Once a viable alternative packaging solution is identified, plan for its implementation across your organisation’s operations. Regularly evaluate and monitor the implemented packaging solution’s performance. Collect feedback from stakeholders, assess its environmental impact, and make necessary adjustments to optimise sustainability efforts further.
Engage with other humanitarian organisations, industry experts, universities and sustainable packaging initiatives to share knowledge, experiences, and best practices. Team up with other organisations to jointly request improvements to packaging materials from key suppliers. Share your success stories with CAA.
- Reduced local pollution when using reusable packaging, home-compostable, or materials that naturally degrade
- Employee engagement: promoting sustainability engages employees, fosters a culture of sustainability, and increases job satisfaction.
- Reduced transport cost and emissions when making changes to the product format itself (e.g. concentrated, solid product instead of liquid product)
- Make reducing the impact of packaging a strategic issue
- Designate a responsible person or department to implement the sustainable packaging strategy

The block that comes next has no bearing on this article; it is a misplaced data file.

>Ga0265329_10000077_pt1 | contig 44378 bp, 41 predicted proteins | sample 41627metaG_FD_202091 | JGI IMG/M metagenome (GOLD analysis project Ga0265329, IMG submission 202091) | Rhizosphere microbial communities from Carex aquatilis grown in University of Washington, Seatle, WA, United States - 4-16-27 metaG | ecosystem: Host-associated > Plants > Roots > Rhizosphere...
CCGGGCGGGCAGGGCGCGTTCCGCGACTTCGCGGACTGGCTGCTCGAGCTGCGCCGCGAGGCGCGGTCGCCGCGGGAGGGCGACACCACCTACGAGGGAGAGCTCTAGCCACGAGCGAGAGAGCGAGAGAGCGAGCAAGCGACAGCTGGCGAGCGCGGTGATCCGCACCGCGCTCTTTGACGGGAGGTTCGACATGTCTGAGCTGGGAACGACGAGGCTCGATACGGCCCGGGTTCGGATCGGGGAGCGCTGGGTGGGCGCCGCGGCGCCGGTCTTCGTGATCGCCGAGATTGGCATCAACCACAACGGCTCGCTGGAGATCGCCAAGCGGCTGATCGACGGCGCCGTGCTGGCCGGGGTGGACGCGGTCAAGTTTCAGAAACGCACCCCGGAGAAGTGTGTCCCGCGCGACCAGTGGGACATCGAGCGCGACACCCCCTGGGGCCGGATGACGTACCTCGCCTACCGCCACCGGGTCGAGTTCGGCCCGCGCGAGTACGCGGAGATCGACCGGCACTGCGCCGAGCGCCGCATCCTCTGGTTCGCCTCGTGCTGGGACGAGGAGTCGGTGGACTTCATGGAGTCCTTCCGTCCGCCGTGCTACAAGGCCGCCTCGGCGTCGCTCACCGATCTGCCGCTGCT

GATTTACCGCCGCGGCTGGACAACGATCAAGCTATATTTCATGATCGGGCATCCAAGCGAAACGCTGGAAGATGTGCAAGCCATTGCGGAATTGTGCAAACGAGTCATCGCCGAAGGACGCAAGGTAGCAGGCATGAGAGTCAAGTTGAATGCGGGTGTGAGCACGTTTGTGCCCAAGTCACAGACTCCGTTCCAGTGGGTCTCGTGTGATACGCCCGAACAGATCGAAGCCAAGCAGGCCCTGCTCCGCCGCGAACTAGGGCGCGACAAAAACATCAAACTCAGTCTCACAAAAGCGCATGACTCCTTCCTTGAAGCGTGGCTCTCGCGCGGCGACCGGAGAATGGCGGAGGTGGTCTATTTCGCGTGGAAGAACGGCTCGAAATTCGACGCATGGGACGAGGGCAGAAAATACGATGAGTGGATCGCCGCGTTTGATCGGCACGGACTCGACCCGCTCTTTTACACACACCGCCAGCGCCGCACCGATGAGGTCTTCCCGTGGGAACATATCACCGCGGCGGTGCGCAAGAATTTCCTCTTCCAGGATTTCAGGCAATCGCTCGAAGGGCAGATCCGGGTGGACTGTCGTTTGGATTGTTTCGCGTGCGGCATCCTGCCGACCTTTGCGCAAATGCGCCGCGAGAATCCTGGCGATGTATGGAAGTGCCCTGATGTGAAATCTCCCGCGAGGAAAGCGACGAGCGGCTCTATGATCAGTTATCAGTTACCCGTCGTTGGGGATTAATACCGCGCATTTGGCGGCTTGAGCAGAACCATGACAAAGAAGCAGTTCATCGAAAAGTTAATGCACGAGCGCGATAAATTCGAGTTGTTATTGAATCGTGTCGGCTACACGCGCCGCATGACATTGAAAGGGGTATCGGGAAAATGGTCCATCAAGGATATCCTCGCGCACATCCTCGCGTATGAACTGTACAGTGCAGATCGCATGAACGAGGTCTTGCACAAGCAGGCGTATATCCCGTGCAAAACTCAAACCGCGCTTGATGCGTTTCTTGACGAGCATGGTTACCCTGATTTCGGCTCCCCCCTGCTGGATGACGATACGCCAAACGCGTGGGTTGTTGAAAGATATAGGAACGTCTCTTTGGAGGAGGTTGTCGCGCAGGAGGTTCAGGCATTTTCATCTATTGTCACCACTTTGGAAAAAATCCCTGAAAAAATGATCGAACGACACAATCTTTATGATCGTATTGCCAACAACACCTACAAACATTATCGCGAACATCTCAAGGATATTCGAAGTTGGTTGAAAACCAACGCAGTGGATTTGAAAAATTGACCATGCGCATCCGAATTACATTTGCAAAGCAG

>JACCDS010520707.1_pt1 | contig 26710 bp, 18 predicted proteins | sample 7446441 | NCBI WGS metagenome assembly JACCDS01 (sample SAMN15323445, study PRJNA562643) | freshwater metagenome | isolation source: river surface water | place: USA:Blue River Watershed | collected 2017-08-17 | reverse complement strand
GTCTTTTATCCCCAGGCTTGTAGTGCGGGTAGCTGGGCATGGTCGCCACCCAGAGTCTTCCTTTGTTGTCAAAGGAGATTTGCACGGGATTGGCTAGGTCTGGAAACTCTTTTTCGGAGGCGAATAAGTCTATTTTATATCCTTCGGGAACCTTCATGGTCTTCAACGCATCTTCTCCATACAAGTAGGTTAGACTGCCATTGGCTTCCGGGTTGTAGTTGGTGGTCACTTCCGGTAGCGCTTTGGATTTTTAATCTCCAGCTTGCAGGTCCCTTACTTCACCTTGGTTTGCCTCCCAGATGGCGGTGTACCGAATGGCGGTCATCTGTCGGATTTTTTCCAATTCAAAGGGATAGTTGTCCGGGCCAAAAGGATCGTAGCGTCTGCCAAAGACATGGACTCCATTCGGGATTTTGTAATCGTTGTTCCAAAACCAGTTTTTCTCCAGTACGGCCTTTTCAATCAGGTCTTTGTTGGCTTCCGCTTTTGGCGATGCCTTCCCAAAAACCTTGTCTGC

- Ensure good knowledge of the specific packaging requirements
- Engage with suppliers to better understand the possibilities and constraints when changing materials
- If sufficient data is available, set a plastic packaging goal (e.g. % of recycled content, % of using alternative materials)
- Involving staff from the quality and procurement department
Prerequisites & specificities
- Overview of type of packaging and the materials used
- Availability: some alternatives are at early development stages and might not yet be broadly available or adapted to the specific humanitarian context
- Alternative materials might come with a price add-on
- Biodegradable materials might have a shorter life cycle, leading to reduced shelf life
- Quality issues or damage to items or food if alternative material is not adequate
ICRC in Afghanistan reduces plastic waste and improves sustainability with cardboard
As part of the Sustainable Supply Chain Alliance (SSCA) project, ICRC has been working to green its supply chain across its operations. In Afghanistan, the organisation has replaced plastic with cardboard in its NFI distribution held in prisons, saving more than 60 000 plastic bags a year. Read more here.
UNHCR reduces plastic waste in core relief items packaging